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Old 09-05-2013, 02:11 PM
 
7,149 posts, read 10,796,129 times
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No doubt updates would have to be made. Question is does one keep updating a home consistently during onwership or can one wait before putting it to market to get all the updates done.
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Old 09-05-2013, 05:06 PM
 
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I think you can get away with fewer updates generally if the place is clean and uncluttered. The filth I've seen house hunting in NY! And SO MUCH STUFF. Some of it isn't what you do to the place as much as what isn't there. If I can't walk into the bedroom to look around, there's too much furniture and clutter. People just don't see it after a while. Clean the windows, take the curtains down and let light in! Get all the stuff off the kitchen counter.

Most people can't afford to renovate everything all at once, or before they move in. So if both bathrooms and the kitchen need to be done, most people would plan to start with the kitchen and then do the bathrooms one at a time, later. That means you can have ugly tile in the bath but not nasty cracked grout, dirty moldy flooring, etc. If your kitchen needs updating, replacing the appliances (like OP's neighbor did) isn't going to trick the buyer - that's the easiest part! Its the cabinets and the lighting, drywall, etc that is the pain. It also does not help to put a granite countertop on old cabinets that need to be replaced.
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Old 09-05-2013, 05:17 PM
 
Location: East Millcreek
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Quote:
Originally Posted by roskybosky View Post
If you want to appeal to today's buyers, you can't have; sheet vinyl floors, formica counters, dated kitchen cabinets, wood paneling, black iron railings like in the 60s, strange colored tile in a tiny bathroom, metal mini blinds, walls of mirrors, "storm windows", rickety screened porch, rotten wood fence or chain link fence anywhere. The place needs to be immaculate, especially where the floor meets the walls. No grungy corners. Remove the old-looking furniture, or any extra furniture. (When people living in a house run out of storage space, instead of getting rid of some stuff,many times they will buy more chests, hutches, shelves, etc. until the place is crammed.)

If you have any of these, the price needs to be adjusted. People like to know they're buying a house that's either a step up in style, or a great deal. Pick one.
LOL. Fortunately we have NONE of those things. I fortunately to have access to a modest size dumpster (for a business). Every week or so since late spring I've been getting rid of about 2 yards of refuse. it's amazing how much stuff accumulates over 22 years.
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Old 09-06-2013, 10:04 AM
 
451 posts, read 665,442 times
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Sounds like your house will do better than your neighbor's. They may have priced it too high; most people over-estimate the value of their homes until a realtor shows them some comps.

Oh yeah, I forgot to mention popcorn ceilings and wallpaper. If you have those curly wrought iron pillars holding up your front entryway, have a carpenter enclose them in wood, so you have wood columns. Much better. Try to 'cute up' a backyard shed with paint and maybe a section of picket fence. If you have an air conditioner stuck through the wall, remove it and patch up the wall, or build a cover for it so it can be hidden.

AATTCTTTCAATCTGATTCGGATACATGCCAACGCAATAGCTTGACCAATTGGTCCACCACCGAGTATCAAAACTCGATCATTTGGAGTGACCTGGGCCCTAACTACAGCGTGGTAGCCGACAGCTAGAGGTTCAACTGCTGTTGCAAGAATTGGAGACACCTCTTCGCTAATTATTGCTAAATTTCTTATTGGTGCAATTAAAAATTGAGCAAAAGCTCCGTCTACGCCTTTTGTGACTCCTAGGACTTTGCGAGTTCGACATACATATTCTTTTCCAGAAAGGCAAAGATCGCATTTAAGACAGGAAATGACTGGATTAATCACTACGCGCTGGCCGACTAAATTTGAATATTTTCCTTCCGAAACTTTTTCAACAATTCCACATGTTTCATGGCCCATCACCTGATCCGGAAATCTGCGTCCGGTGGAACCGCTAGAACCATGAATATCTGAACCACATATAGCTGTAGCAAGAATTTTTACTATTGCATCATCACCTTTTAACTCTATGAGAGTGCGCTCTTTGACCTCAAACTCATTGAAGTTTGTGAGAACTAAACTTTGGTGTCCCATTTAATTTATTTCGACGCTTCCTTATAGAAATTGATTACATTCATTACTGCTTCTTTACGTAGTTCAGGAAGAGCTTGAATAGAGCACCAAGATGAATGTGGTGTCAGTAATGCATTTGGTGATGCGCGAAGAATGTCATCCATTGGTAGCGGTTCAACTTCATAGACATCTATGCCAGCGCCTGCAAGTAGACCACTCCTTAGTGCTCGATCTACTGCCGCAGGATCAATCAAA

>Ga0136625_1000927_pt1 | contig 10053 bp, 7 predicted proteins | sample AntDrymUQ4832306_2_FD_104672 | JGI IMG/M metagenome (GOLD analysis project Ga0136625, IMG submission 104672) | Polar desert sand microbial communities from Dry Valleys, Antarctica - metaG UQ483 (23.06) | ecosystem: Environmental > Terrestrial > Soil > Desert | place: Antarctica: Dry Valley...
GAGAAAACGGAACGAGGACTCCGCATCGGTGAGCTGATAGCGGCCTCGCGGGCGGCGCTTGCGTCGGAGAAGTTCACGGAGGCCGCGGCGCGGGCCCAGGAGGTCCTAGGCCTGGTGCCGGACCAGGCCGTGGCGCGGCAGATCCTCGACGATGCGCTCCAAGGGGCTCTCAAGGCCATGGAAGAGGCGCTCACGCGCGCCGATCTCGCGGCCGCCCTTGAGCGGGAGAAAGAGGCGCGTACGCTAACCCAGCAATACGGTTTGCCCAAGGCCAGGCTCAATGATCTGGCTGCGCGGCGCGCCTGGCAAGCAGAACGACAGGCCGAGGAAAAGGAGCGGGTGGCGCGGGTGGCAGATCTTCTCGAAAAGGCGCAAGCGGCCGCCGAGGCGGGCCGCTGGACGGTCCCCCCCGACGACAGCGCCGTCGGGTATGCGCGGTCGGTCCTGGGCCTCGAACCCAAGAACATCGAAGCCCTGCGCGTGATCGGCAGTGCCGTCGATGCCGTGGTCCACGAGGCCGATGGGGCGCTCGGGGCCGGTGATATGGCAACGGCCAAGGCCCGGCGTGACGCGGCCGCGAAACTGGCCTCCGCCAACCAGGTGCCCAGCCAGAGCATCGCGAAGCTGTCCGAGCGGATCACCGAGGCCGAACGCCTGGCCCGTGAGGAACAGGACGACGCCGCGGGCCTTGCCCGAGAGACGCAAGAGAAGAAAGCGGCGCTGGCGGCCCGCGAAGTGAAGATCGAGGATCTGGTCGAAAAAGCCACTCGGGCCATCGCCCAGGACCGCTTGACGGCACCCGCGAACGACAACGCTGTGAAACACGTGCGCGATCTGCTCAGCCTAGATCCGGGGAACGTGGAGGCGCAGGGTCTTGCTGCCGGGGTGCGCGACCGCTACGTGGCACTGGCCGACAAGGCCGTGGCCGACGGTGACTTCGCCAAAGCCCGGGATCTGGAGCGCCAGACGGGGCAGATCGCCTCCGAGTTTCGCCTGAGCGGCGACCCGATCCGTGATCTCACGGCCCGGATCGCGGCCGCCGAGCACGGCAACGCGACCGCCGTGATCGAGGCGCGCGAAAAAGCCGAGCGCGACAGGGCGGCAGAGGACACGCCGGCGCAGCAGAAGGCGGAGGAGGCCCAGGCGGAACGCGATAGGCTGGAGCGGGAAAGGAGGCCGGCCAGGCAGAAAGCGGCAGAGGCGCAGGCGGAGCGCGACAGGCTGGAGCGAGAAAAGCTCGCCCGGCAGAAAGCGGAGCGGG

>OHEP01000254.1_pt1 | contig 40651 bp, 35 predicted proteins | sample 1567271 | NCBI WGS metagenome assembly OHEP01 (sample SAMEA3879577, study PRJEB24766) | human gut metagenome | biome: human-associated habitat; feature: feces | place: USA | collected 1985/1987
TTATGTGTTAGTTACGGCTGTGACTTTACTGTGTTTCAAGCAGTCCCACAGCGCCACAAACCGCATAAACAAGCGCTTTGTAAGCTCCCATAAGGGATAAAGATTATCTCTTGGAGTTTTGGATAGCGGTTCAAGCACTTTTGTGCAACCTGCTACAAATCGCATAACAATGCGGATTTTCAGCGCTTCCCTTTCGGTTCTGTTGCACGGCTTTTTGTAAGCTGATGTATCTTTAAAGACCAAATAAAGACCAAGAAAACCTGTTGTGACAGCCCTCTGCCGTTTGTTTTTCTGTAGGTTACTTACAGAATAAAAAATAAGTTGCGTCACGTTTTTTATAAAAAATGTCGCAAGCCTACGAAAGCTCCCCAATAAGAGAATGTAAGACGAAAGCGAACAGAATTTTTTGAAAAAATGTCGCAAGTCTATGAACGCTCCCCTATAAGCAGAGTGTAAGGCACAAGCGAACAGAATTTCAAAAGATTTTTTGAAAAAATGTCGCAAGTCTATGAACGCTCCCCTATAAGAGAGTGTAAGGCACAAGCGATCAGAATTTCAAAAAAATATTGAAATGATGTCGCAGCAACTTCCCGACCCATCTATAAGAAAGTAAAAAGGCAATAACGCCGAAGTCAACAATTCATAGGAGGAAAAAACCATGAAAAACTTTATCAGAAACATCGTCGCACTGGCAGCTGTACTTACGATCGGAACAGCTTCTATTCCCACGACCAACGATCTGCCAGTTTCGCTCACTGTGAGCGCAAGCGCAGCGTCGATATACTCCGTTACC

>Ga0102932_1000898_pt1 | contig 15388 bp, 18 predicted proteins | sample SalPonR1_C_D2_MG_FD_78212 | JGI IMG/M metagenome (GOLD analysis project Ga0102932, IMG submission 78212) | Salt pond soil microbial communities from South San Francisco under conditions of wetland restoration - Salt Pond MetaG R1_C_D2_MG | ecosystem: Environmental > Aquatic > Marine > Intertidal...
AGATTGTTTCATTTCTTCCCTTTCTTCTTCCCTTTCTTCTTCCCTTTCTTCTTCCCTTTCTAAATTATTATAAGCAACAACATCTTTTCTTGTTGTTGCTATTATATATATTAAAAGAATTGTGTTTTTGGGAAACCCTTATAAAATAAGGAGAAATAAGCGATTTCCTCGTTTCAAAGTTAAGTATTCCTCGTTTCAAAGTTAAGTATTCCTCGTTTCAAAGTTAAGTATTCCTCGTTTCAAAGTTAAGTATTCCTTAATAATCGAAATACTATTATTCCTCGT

These are just things I've come across while helping friends stage their houses-I don't necessarily mean you have these things, KLetter. I also try to use what the client already has, or try to find things on craigslist, or drag throwaway items out of a dumpster and fix them up. It doesn't have to cost a fortune.

Can you tell I love this stuff?
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Old 09-06-2013, 03:34 PM
 
Location: East Millcreek
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Originally Posted by roskybosky View Post
Sounds like your house will do better than your neighbor's. They may have priced it too high; most people over-estimate the value of their homes until a realtor shows them some comps.

Oh yeah, I forgot to mention popcorn ceilings and wallpaper.
doubtless we will do better. Our house is also substantially bigger and rooms are far bigger, more open. We also have 2 master bedrooms, the smaller of which is a kind of au pair or guest room. But..... uhhh.... the guestroom bath has a popcorn ceiling. The horror. The horror. It was the easiest alternative for various reasons. But at least it's a nice new popcorn ceiling.
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Old 09-06-2013, 09:30 PM
 
12,270 posts, read 10,472,655 times
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I recently spoke to a real estate agent in our area. Curb appeal is nice she said, but most people want move-in condition, especially families with two wage-earners. They don't want to be bothered with the time it takes to make extensive renovations. She recommended hiring a crew to spiff up the garden, but not to go crazy, because people like to make and remake their gardens
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